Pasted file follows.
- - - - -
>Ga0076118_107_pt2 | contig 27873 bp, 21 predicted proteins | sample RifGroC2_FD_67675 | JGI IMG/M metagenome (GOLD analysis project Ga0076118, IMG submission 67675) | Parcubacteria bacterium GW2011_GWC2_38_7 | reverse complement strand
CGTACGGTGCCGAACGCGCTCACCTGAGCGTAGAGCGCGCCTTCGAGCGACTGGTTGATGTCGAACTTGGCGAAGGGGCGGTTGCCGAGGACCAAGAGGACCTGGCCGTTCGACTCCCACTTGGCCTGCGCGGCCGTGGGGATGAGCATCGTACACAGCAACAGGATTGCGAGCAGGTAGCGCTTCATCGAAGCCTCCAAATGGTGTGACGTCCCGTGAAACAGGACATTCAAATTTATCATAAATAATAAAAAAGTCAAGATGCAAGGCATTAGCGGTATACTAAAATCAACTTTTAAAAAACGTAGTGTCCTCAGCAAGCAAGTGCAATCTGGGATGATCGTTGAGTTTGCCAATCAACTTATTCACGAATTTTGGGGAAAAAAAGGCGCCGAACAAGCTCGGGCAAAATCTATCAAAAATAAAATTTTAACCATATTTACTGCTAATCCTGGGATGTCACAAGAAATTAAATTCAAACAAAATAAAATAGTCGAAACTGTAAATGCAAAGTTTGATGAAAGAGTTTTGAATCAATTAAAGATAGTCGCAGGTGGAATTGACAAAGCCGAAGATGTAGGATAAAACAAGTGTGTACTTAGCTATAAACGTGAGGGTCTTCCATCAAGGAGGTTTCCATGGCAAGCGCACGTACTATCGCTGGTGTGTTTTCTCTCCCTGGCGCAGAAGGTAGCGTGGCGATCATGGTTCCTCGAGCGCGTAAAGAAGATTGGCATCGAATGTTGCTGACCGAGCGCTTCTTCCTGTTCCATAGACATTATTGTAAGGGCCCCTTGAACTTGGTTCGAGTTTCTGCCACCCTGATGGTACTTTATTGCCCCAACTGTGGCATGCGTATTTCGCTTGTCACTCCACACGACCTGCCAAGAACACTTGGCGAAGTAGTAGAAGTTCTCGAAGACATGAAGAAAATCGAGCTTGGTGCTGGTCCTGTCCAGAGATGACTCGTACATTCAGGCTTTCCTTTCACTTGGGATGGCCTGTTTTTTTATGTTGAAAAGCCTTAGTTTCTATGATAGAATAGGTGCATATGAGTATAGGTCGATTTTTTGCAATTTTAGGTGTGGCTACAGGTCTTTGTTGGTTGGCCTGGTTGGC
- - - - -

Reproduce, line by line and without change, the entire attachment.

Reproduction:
>Ga0076118_107_pt2 | contig 27873 bp, 21 predicted proteins | sample RifGroC2_FD_67675 | JGI IMG/M metagenome (GOLD analysis project Ga0076118, IMG submission 67675) | Parcubacteria bacterium GW2011_GWC2_38_7 | reverse complement strand
CGTACGGTGCCGAACGCGCTCACCTGAGCGTAGAGCGCGCCTTCGAGCGACTGGTTGATGTCGAACTTGGCGAAGGGGCGGTTGCCGAGGACCAAGAGGACCTGGCCGTTCGACTCCCACTTGGCCTGCGCGGCCGTGGGGATGAGCATCGTACACAGCAACAGGATTGCGAGCAGGTAGCGCTTCATCGAAGCCTCCAAATGGTGTGACGTCCCGTGAAACAGGACATTCAAATTTATCATAAATAATAAAAAAGTCAAGATGCAAGGCATTAGCGGTATACTAAAATCAACTTTTAAAAAACGTAGTGTCCTCAGCAAGCAAGTGCAATCTGGGATGATCGTTGAGTTTGCCAATCAACTTATTCACGAATTTTGGGGAAAAAAAGGCGCCGAACAAGCTCGGGCAAAATCTATCAAAAATAAAATTTTAACCATATTTACTGCTAATCCTGGGATGTCACAAGAAATTAAATTCAAACAAAATAAAATAGTCGAAACTGTAAATGCAAAGTTTGATGAAAGAGTTTTGAATCAATTAAAGATAGTCGCAGGTGGAATTGACAAAGCCGAAGATGTAGGATAAAACAAGTGTGTACTTAGCTATAAACGTGAGGGTCTTCCATCAAGGAGGTTTCCATGGCAAGCGCACGTACTATCGCTGGTGTGTTTTCTCTCCCTGGCGCAGAAGGTAGCGTGGCGATCATGGTTCCTCGAGCGCGTAAAGAAGATTGGCATCGAATGTTGCTGACCGAGCGCTTCTTCCTGTTCCATAGACATTATTGTAAGGGCCCCTTGAACTTGGTTCGAGTTTCTGCCACCCTGATGGTACTTTATTGCCCCAACTGTGGCATGCGTATTTCGCTTGTCACTCCACACGACCTGCCAAGAACACTTGGCGAAGTAGTAGAAGTTCTCGAAGACATGAAGAAAATCGAGCTTGGTGCTGGTCCTGTCCAGAGATGACTCGTACATTCAGGCTTTCCTTTCACTTGGGATGGCCTGTTTTTTTATGTTGAAAAGCCTTAGTTTCTATGATAGAATAGGTGCATATGAGTATAGGTCGATTTTTTGCAATTTTAGGTGTGGCTACAGGTCTTTGTTGGTTGGCCTGGTTGGC